The American Institute of Professional Geologists (AIPG) is the largest association dedicated to promoting the profession of geology in the world, and is the only international organisation that provides certification for the competence and ethical conduct of geological scientists in all branches of the science. From professional certification to lobbying government and from acting as ombudsman or educator, the AIPG is at the heart of the geological community. Research Features found out what AIPG has achieved since its founding in 1963, what it means to be a member now and the projects that they are working on for the future.
What does your role entail as the President of the American Institute of Professional Geologists (AIPG)?
As the AIPG President, I serve as the voice of the AIPG. I establish committees as needed to address various issues that may come up during my tenure. In addition, I run each of our business meetings, including the one that is held in conjunction with the Annual Meeting. I provide leadership for the organisation and identify opportunities that would better enable the AIPG to serve its members.
You first joined the AIPG as a member in 1998 and started as President-Elect back in January 2016. Which achievements have you been most proud of since your affiliation with the AIPG first began?
First, the organisation’s focus on getting students involved. When I first joined the AIPG, there were no student members, and students did not know about the AIPG. We have done a great job getting them involved and helping them to become professionals after graduation. Second, is the creation of our newest member category (as yet to have an official name given to it), which is intended to help our members achieve licensure in various states and to serve as a repository for their credentials to assist with this process. This is something that several of our members saw the need for, particularly as some states have pushed for the deregulation of professional geologists and the elimination of licensure programmes.
Why was the AIPG first established back in 1963, and what has changed in the 54 years since its inception?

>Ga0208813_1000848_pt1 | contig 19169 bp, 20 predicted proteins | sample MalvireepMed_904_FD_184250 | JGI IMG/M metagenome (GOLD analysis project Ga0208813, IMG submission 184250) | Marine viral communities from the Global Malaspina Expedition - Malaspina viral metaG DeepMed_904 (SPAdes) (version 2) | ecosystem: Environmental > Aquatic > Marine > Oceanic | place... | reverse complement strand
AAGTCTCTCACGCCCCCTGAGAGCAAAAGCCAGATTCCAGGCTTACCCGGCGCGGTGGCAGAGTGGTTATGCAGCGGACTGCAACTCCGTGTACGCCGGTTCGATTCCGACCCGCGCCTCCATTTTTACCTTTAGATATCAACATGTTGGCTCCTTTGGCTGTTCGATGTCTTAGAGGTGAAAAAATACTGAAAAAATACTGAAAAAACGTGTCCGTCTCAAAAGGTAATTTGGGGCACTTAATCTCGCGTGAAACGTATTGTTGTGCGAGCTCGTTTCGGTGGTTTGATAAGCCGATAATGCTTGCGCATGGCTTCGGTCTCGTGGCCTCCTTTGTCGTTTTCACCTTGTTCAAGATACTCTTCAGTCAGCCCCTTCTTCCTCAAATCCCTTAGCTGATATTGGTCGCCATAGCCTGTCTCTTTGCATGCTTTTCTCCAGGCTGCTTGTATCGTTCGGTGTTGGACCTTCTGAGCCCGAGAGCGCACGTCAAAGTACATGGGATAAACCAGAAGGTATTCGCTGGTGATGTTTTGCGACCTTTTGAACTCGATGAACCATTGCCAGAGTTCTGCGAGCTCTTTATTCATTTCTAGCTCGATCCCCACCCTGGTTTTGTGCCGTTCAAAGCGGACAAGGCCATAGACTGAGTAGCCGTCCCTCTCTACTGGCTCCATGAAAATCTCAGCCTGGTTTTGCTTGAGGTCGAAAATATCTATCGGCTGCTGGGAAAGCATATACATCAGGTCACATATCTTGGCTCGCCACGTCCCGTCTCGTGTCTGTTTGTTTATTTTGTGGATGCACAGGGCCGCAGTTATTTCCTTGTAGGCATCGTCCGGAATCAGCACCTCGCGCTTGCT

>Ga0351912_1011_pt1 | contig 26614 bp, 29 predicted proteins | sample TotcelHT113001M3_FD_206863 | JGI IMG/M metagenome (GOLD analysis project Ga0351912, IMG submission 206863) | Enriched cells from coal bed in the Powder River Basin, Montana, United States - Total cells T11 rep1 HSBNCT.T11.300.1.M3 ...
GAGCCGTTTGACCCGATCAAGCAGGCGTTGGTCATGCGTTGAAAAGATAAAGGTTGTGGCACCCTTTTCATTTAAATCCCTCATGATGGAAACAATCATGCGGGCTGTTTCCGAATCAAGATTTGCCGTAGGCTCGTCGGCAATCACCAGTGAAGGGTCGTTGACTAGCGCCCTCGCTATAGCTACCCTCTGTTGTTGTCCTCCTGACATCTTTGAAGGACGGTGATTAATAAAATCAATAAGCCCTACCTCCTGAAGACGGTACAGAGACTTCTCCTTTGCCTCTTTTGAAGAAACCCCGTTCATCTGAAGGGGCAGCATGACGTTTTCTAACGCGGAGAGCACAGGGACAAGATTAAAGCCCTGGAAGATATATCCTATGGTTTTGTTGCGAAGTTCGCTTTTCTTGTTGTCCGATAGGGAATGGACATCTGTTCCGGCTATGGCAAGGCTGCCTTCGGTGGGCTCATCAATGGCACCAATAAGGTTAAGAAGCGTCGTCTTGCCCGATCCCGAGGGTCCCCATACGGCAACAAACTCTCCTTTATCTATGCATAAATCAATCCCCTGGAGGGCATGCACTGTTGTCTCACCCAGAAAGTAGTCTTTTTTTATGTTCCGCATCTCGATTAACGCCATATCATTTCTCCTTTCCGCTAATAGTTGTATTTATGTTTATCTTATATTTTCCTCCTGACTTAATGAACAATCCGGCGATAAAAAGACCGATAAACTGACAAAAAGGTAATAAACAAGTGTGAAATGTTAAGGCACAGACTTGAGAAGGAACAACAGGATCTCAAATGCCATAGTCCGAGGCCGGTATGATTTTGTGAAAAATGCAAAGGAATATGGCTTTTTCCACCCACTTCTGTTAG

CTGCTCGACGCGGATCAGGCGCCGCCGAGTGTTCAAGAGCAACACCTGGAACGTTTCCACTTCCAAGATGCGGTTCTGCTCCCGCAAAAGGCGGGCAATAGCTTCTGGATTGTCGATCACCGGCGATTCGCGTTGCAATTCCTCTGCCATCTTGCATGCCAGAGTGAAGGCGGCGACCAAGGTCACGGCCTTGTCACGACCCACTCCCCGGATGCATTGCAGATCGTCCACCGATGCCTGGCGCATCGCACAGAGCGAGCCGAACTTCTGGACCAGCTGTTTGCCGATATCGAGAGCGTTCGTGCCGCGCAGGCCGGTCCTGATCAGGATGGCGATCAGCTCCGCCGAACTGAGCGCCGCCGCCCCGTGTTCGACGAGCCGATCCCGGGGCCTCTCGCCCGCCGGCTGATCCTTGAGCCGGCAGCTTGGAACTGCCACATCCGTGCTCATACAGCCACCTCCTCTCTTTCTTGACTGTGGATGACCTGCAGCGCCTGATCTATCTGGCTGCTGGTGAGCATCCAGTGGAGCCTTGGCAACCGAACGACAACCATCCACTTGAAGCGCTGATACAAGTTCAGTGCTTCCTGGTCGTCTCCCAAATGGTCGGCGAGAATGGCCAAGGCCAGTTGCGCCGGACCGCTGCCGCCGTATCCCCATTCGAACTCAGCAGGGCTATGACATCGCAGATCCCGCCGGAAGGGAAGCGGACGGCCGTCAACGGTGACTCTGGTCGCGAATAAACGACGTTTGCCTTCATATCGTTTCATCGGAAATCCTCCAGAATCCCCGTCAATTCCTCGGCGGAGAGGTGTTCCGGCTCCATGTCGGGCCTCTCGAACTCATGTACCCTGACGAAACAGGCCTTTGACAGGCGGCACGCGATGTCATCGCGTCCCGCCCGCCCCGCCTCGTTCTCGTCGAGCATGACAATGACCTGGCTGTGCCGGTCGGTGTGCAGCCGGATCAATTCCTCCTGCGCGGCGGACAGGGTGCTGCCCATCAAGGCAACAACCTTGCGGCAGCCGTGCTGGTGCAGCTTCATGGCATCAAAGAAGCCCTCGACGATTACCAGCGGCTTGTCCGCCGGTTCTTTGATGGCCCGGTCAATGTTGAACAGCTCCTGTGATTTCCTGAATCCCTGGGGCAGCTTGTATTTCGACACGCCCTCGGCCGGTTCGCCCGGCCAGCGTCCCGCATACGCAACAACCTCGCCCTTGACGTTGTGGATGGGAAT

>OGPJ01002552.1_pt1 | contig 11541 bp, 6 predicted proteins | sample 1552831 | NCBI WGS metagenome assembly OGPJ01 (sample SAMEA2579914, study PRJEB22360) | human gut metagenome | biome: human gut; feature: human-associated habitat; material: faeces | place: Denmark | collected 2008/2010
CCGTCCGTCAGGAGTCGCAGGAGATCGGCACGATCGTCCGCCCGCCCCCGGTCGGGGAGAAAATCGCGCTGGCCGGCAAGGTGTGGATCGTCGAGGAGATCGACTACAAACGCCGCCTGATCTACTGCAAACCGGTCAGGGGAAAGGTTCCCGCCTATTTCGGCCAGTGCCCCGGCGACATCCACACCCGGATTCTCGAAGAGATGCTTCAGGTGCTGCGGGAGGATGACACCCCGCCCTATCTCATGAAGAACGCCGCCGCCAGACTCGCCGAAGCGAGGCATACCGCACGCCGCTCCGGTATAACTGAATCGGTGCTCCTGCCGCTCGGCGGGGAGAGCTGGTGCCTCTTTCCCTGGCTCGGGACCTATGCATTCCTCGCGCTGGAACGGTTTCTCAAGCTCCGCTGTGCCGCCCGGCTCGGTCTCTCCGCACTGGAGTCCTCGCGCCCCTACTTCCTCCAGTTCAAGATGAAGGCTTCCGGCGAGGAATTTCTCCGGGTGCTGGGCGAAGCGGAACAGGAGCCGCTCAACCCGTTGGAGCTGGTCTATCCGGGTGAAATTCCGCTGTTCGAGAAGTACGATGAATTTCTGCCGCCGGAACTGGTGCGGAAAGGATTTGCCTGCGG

The AIPG was established because there was no agency at the time that focused on the ethical, professional and competent practice of geology. Geoscientists often work at the intersection between earth processes and the health and safety of the public. Because we are in a position of protecting the public, it is critical that practising geologists strive to meet the highest ethical and professional standards. This was, and continues to be, the primary focus of the AIPG. The biggest change has been the increased focus on students and young professionals. They are the future of the profession.
Do you think geological research receives as much attention and funding as it deserves?
Most people, including our governmental leaders, have no real concept of what it is that geologists do, why it is important or how it affects their daily lives. It seems only when disaster strikes that there is any thought given to why this could be important. Even then, it is usually local to the disaster area and is forgotten soon after. A focus on proactive approaches to geological challenges and the funding necessary to identify, understand and address potential geological issues is a critical need for our future.
The AIPG encourages membership from both fellow geologists and students. Why is having a younger membership made up of students so important?
Young geologists and students represent the future of the profession. There are a great number of older geologists that are very close to retirement (or already have retired), and there simply are not enough young geologists to take their places. Also, getting the young geologists actively involved in the AIPG is a good way for them to get to know experienced professionals and be mentored by them.